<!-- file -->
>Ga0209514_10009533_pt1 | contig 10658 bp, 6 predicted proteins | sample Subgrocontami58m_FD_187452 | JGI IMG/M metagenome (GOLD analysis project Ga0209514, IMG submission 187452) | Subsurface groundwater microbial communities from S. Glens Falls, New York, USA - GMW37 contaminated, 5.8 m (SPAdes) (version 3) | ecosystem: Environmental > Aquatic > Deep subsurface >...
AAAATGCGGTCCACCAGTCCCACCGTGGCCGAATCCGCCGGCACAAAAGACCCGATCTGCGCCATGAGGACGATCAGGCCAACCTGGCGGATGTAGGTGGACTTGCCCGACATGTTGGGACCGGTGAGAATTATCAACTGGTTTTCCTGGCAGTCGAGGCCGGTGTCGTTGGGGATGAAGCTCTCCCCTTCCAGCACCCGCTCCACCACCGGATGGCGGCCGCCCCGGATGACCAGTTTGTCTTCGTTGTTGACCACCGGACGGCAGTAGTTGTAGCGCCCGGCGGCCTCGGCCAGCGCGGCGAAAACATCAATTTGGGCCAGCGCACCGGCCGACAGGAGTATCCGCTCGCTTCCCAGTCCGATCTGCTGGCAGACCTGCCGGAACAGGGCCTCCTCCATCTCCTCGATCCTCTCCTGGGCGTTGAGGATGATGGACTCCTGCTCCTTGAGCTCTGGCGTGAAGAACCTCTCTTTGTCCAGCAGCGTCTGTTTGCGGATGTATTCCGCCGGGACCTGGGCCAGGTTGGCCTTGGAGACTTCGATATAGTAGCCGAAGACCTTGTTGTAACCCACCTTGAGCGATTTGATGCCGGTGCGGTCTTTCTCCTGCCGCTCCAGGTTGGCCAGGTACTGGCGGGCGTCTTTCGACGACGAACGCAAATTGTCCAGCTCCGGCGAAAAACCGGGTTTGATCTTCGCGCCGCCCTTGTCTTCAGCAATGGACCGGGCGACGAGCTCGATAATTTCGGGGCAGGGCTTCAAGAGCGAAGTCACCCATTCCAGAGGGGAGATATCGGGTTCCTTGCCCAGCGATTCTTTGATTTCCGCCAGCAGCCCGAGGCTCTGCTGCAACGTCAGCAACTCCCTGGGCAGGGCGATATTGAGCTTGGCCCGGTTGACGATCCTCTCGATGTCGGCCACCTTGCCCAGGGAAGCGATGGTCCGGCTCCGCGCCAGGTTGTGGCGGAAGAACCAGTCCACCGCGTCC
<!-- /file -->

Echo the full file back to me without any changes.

>Ga0209514_10009533_pt1 | contig 10658 bp, 6 predicted proteins | sample Subgrocontami58m_FD_187452 | JGI IMG/M metagenome (GOLD analysis project Ga0209514, IMG submission 187452) | Subsurface groundwater microbial communities from S. Glens Falls, New York, USA - GMW37 contaminated, 5.8 m (SPAdes) (version 3) | ecosystem: Environmental > Aquatic > Deep subsurface >...
AAAATGCGGTCCACCAGTCCCACCGTGGCCGAATCCGCCGGCACAAAAGACCCGATCTGCGCCATGAGGACGATCAGGCCAACCTGGCGGATGTAGGTGGACTTGCCCGACATGTTGGGACCGGTGAGAATTATCAACTGGTTTTCCTGGCAGTCGAGGCCGGTGTCGTTGGGGATGAAGCTCTCCCCTTCCAGCACCCGCTCCACCACCGGATGGCGGCCGCCCCGGATGACCAGTTTGTCTTCGTTGTTGACCACCGGACGGCAGTAGTTGTAGCGCCCGGCGGCCTCGGCCAGCGCGGCGAAAACATCAATTTGGGCCAGCGCACCGGCCGACAGGAGTATCCGCTCGCTTCCCAGTCCGATCTGCTGGCAGACCTGCCGGAACAGGGCCTCCTCCATCTCCTCGATCCTCTCCTGGGCGTTGAGGATGATGGACTCCTGCTCCTTGAGCTCTGGCGTGAAGAACCTCTCTTTGTCCAGCAGCGTCTGTTTGCGGATGTATTCCGCCGGGACCTGGGCCAGGTTGGCCTTGGAGACTTCGATATAGTAGCCGAAGACCTTGTTGTAACCCACCTTGAGCGATTTGATGCCGGTGCGGTCTTTCTCCTGCCGCTCCAGGTTGGCCAGGTACTGGCGGGCGTCTTTCGACGACGAACGCAAATTGTCCAGCTCCGGCGAAAAACCGGGTTTGATCTTCGCGCCGCCCTTGTCTTCAGCAATGGACCGGGCGACGAGCTCGATAATTTCGGGGCAGGGCTTCAAGAGCGAAGTCACCCATTCCAGAGGGGAGATATCGGGTTCCTTGCCCAGCGATTCTTTGATTTCCGCCAGCAGCCCGAGGCTCTGCTGCAACGTCAGCAACTCCCTGGGCAGGGCGATATTGAGCTTGGCCCGGTTGACGATCCTCTCGATGTCGGCCACCTTGCCCAGGGAAGCGATGGTCCGGCTCCGCGCCAGGTTGTGGCGGAAGAACCAGTCCACCGCGTCC